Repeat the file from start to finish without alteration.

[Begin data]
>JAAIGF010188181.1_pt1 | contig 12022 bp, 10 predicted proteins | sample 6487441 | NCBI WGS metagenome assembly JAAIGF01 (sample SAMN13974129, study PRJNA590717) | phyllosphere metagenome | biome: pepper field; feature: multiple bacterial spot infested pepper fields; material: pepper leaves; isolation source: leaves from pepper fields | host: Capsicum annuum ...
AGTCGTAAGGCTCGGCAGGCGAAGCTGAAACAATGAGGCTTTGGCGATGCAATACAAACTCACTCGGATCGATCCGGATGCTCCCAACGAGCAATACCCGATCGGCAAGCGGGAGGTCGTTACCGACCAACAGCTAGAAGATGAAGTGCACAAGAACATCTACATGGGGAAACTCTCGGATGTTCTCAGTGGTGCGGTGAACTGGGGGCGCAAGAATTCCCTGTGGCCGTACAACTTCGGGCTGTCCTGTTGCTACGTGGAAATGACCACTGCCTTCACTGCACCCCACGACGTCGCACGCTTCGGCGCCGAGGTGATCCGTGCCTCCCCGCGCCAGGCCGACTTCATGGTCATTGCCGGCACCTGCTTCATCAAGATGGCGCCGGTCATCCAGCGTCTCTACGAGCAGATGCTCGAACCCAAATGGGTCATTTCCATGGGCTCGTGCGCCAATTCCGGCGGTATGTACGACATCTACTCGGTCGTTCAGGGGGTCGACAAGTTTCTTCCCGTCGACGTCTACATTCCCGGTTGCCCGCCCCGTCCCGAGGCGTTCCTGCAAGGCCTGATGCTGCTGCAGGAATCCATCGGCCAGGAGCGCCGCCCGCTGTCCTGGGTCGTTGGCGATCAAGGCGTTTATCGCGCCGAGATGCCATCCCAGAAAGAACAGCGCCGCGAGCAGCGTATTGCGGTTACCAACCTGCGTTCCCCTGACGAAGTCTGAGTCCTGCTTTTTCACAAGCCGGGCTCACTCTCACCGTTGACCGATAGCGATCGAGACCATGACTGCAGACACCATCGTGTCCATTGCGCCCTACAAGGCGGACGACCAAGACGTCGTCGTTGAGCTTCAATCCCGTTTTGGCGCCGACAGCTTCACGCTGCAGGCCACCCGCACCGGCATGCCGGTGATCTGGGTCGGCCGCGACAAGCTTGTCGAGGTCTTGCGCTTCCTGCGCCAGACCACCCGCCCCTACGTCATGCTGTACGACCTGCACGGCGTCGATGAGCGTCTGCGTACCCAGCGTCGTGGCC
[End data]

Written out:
>JAAIGF010188181.1_pt1 | contig 12022 bp, 10 predicted proteins | sample 6487441 | NCBI WGS metagenome assembly JAAIGF01 (sample SAMN13974129, study PRJNA590717) | phyllosphere metagenome | biome: pepper field; feature: multiple bacterial spot infested pepper fields; material: pepper leaves; isolation source: leaves from pepper fields | host: Capsicum annuum ...
AGTCGTAAGGCTCGGCAGGCGAAGCTGAAACAATGAGGCTTTGGCGATGCAATACAAACTCACTCGGATCGATCCGGATGCTCCCAACGAGCAATACCCGATCGGCAAGCGGGAGGTCGTTACCGACCAACAGCTAGAAGATGAAGTGCACAAGAACATCTACATGGGGAAACTCTCGGATGTTCTCAGTGGTGCGGTGAACTGGGGGCGCAAGAATTCCCTGTGGCCGTACAACTTCGGGCTGTCCTGTTGCTACGTGGAAATGACCACTGCCTTCACTGCACCCCACGACGTCGCACGCTTCGGCGCCGAGGTGATCCGTGCCTCCCCGCGCCAGGCCGACTTCATGGTCATTGCCGGCACCTGCTTCATCAAGATGGCGCCGGTCATCCAGCGTCTCTACGAGCAGATGCTCGAACCCAAATGGGTCATTTCCATGGGCTCGTGCGCCAATTCCGGCGGTATGTACGACATCTACTCGGTCGTTCAGGGGGTCGACAAGTTTCTTCCCGTCGACGTCTACATTCCCGGTTGCCCGCCCCGTCCCGAGGCGTTCCTGCAAGGCCTGATGCTGCTGCAGGAATCCATCGGCCAGGAGCGCCGCCCGCTGTCCTGGGTCGTTGGCGATCAAGGCGTTTATCGCGCCGAGATGCCATCCCAGAAAGAACAGCGCCGCGAGCAGCGTATTGCGGTTACCAACCTGCGTTCCCCTGACGAAGTCTGAGTCCTGCTTTTTCACAAGCCGGGCTCACTCTCACCGTTGACCGATAGCGATCGAGACCATGACTGCAGACACCATCGTGTCCATTGCGCCCTACAAGGCGGACGACCAAGACGTCGTCGTTGAGCTTCAATCCCGTTTTGGCGCCGACAGCTTCACGCTGCAGGCCACCCGCACCGGCATGCCGGTGATCTGGGTCGGCCGCGACAAGCTTGTCGAGGTCTTGCGCTTCCTGCGCCAGACCACCCGCCCCTACGTCATGCTGTACGACCTGCACGGCGTCGATGAGCGTCTGCGTACCCAGCGTCGTGGCC